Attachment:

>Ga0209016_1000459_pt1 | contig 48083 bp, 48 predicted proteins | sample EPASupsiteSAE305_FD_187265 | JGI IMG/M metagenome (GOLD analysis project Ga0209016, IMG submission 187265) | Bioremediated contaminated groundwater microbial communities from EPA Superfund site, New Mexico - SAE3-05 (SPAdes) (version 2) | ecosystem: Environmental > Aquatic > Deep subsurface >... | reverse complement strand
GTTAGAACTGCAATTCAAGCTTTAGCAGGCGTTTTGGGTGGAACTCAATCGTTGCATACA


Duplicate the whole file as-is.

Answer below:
>Ga0209016_1000459_pt1 | contig 48083 bp, 48 predicted proteins | sample EPASupsiteSAE305_FD_187265 | JGI IMG/M metagenome (GOLD analysis project Ga0209016, IMG submission 187265) | Bioremediated contaminated groundwater microbial communities from EPA Superfund site, New Mexico - SAE3-05 (SPAdes) (version 2) | ecosystem: Environmental > Aquatic > Deep subsurface >... | reverse complement strand
GTTAGAACTGCAATTCAAGCTTTAGCAGGCGTTTTGGGTGGAACTCAATCGTTGCATACA